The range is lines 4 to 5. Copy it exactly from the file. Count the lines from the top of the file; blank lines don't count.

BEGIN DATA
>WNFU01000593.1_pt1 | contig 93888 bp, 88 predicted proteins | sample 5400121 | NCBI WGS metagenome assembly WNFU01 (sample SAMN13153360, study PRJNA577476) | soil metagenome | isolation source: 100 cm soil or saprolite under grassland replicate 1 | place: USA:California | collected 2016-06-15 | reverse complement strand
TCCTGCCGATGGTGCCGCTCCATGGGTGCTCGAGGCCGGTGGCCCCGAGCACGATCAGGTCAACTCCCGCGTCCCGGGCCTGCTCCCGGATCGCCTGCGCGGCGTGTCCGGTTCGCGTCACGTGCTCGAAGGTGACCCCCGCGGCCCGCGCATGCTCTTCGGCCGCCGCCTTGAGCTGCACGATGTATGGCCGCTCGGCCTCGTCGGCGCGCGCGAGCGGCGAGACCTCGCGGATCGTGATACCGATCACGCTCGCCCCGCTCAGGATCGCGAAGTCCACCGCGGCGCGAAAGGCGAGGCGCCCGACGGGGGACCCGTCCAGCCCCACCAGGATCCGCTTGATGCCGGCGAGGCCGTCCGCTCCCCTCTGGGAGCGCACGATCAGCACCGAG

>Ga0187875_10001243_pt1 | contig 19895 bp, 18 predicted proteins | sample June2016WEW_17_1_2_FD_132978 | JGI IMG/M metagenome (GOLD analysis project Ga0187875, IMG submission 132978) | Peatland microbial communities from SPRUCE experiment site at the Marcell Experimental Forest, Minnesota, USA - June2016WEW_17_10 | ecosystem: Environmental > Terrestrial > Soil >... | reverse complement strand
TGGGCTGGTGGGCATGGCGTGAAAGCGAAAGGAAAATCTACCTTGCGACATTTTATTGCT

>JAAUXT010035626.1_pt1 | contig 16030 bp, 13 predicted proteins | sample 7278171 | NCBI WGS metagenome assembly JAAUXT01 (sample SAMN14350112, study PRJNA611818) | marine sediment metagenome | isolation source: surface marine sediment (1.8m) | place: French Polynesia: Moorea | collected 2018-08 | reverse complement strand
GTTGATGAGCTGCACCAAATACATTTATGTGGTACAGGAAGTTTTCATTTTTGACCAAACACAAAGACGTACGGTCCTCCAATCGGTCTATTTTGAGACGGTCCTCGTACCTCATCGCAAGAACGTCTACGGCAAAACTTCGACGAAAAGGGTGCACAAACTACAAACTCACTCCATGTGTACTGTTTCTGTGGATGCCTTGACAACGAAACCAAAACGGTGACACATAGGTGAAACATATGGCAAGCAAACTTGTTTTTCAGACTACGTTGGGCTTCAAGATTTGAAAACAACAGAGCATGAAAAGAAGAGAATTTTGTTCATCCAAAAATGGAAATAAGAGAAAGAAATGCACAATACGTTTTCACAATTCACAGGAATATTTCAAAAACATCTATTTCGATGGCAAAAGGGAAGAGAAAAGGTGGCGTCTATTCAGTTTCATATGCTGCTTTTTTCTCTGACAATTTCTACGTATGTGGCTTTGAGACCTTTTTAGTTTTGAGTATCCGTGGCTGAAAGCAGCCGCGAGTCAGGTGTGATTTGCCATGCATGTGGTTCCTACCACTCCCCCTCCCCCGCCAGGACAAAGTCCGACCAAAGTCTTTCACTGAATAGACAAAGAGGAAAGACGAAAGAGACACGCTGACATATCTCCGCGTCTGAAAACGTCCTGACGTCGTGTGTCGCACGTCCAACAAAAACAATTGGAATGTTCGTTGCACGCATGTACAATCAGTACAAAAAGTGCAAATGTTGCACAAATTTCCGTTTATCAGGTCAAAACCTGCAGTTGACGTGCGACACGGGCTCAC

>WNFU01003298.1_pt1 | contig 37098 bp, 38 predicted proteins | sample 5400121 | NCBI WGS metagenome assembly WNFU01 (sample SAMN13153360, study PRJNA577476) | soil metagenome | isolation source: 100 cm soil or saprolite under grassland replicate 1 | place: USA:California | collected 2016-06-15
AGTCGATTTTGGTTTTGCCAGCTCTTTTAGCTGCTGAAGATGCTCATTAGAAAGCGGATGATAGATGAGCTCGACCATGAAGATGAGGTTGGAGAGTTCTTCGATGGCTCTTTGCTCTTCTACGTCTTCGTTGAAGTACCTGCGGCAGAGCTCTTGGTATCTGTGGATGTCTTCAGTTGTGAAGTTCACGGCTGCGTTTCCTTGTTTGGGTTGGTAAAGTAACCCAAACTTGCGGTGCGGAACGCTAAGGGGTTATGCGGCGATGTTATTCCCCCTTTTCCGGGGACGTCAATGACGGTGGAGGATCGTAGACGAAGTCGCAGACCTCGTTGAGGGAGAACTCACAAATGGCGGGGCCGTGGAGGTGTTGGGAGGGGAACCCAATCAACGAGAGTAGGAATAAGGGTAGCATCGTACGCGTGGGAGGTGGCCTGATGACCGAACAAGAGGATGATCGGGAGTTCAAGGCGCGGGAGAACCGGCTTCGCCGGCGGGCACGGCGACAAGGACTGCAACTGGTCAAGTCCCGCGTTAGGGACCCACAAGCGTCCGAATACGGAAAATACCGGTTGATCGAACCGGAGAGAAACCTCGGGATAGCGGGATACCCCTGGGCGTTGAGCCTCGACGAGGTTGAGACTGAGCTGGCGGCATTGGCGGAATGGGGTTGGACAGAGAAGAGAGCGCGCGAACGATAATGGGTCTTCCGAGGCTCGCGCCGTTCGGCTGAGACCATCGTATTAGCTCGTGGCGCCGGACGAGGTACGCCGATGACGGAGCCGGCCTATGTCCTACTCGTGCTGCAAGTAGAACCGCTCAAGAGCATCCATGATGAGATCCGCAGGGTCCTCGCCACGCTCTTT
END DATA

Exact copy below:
TGGGCTGGTGGGCATGGCGTGAAAGCGAAAGGAAAATCTACCTTGCGACATTTTATTGCT

>JAAUXT010035626.1_pt1 | contig 16030 bp, 13 predicted proteins | sample 7278171 | NCBI WGS metagenome assembly JAAUXT01 (sample SAMN14350112, study PRJNA611818) | marine sediment metagenome | isolation source: surface marine sediment (1.8m) | place: French Polynesia: Moorea | collected 2018-08 | reverse complement strand